Indexed on: 06 Jun '19Published on: 06 Jun '19Published in: Journal of Cancer Survivorship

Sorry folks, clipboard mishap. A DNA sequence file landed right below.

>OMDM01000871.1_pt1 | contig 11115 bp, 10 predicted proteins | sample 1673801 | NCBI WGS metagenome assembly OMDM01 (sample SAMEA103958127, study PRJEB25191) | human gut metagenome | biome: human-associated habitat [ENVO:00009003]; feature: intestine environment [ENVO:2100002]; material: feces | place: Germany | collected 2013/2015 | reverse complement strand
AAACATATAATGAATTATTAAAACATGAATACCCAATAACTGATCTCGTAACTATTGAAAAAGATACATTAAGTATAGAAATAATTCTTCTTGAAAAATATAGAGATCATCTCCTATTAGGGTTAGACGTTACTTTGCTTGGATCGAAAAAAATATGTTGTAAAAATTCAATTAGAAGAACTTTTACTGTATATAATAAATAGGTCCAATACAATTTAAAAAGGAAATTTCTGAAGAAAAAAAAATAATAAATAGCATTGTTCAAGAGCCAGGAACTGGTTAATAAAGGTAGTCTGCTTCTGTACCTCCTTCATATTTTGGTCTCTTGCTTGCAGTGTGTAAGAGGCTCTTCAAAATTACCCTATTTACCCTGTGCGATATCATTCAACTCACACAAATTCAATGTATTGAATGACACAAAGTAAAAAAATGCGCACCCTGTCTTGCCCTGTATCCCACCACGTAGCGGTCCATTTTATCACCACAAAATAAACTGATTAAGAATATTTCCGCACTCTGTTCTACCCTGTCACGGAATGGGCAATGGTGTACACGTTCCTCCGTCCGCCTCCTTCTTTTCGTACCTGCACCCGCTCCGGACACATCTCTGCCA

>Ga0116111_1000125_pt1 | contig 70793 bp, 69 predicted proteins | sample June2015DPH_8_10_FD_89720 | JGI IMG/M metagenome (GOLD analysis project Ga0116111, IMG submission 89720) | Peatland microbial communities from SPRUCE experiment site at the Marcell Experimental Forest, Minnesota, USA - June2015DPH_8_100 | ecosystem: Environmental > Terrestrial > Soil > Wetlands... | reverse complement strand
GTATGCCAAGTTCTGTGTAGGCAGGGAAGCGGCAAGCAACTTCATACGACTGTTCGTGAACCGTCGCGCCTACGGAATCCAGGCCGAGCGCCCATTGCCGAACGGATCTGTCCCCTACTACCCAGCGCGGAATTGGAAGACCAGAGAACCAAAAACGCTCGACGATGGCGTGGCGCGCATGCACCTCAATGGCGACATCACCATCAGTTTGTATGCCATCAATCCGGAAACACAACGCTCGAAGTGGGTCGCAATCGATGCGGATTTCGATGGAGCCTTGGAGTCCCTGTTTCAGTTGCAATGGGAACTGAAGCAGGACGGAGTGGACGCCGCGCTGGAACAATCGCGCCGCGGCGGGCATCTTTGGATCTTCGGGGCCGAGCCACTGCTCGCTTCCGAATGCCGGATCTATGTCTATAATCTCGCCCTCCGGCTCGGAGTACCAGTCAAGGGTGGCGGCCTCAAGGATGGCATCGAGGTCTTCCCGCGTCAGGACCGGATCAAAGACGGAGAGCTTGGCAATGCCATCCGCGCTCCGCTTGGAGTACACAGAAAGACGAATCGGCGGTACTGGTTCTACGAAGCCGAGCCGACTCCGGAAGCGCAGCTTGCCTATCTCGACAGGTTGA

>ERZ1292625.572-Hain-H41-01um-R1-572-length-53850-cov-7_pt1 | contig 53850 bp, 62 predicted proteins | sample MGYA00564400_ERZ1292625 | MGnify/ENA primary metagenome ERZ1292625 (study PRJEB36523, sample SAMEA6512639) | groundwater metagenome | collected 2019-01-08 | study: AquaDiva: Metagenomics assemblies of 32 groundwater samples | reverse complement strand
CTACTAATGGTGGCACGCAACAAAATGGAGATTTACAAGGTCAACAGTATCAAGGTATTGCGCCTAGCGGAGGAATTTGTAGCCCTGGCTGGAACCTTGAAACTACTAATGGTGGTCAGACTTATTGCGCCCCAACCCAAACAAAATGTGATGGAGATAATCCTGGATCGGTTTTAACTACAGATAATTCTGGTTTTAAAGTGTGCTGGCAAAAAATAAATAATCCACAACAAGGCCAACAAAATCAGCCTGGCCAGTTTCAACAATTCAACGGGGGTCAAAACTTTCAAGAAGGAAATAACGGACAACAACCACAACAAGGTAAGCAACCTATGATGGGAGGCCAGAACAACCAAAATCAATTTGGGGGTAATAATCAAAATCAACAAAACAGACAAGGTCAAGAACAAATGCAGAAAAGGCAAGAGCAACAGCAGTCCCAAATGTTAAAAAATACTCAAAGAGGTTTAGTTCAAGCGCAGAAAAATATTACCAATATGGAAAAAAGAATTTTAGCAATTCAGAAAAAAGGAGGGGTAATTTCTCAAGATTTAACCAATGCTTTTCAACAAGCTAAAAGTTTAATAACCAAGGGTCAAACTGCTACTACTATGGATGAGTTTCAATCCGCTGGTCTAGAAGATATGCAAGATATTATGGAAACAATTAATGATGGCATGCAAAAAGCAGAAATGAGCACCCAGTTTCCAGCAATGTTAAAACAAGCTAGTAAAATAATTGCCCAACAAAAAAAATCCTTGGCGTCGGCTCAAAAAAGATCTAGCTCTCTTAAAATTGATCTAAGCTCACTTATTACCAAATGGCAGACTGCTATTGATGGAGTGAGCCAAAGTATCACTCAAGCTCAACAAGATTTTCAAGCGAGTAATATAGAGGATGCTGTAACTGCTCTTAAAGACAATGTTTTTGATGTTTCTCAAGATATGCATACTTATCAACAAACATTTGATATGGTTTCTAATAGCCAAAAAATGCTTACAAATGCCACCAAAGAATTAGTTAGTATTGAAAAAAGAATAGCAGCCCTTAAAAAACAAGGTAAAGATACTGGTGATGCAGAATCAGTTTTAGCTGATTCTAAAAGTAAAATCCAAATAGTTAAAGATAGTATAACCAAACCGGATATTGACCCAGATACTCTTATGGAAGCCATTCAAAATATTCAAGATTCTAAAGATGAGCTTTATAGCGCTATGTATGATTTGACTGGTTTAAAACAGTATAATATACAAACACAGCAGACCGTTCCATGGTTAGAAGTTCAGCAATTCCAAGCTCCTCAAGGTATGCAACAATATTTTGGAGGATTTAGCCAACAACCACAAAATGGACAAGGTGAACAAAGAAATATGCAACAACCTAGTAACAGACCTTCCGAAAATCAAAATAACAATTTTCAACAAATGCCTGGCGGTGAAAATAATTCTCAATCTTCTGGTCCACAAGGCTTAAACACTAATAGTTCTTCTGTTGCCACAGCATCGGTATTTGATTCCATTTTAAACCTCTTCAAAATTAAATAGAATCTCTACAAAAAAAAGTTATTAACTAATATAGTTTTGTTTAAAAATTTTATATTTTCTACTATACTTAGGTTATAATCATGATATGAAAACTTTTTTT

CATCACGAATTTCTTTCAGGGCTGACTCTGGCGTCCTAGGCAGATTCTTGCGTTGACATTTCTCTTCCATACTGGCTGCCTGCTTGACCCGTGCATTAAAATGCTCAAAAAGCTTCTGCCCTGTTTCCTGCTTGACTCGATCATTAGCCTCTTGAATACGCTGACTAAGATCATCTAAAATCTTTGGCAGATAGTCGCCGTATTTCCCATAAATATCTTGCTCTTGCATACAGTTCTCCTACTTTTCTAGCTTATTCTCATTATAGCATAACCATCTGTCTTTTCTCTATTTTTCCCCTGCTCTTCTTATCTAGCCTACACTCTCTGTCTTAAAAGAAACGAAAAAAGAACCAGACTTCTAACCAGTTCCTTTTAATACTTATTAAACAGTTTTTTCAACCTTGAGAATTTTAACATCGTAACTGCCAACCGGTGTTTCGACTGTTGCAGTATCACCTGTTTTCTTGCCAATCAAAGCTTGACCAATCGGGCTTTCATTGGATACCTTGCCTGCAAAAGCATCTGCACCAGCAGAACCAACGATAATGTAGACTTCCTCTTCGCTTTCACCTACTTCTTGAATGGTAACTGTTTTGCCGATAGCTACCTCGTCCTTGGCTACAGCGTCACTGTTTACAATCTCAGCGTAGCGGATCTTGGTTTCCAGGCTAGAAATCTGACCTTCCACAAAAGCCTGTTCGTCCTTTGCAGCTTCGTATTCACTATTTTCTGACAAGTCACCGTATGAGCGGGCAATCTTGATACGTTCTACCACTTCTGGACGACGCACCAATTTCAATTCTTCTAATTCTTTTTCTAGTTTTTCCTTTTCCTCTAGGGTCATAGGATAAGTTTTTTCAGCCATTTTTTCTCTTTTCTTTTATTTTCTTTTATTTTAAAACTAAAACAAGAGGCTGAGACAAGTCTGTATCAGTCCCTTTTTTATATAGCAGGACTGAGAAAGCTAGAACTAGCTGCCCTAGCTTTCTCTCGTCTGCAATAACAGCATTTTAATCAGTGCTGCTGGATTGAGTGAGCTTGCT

Chemotherapy-induced peripheral neuropathy (CIPN) is a significant and often lasting side effect of cancer treatment, with increasing CIPN severity associated with increasing deficits in balance, gait, and mobility. The 6-min walk test (6MWT) is a widely validated and utilized measure of general physical functioning and mobility, although its utility in a CIPN context is unclear. This study aimed to determine the utility of the 6MWT as an assessment of mobility deficits in a CIPN cohort and utilize the 6MWT to compare mobility data from CIPN patients to those of healthy and clinical populations.Cancer survivors exposed to neurotoxic chemotherapies (N = 100; mean 17 ± 13 months post-treatment; mean age 59 ± 13 years) completed a single cross-sectional assessment of patient-reported and objective CIPN, mobility (6MWT), and disability.CIPN symptoms were reported in the majority of the cohort (87%). Increasing age, patient-reported and objective CIPN symptoms, and disability were associated with decreasing 6MWT distance (.48 ≤ R ≤ .63; p < .001) in bivariate models. Multiple regression models of 6MWT distance included age, sex, and patient-reported or objective CIPN severity as significant independent correlates (.62 ≤ R ≤ .64; p < .03). 6MWT distances in patients with CIPN symptom severity above the cohort mean were consistent with mean values reported in diabetic neuropathy and clinical populations.Increased CIPN symptoms are associated with increased mobility deficits. The 6MWT demonstrates promising utility as a mobility assessment in a CIPN cohort.The impact of the progression of CIPN on mobility deficits in survivors emphasizes the need for effective interventions to treat and prevent CIPN.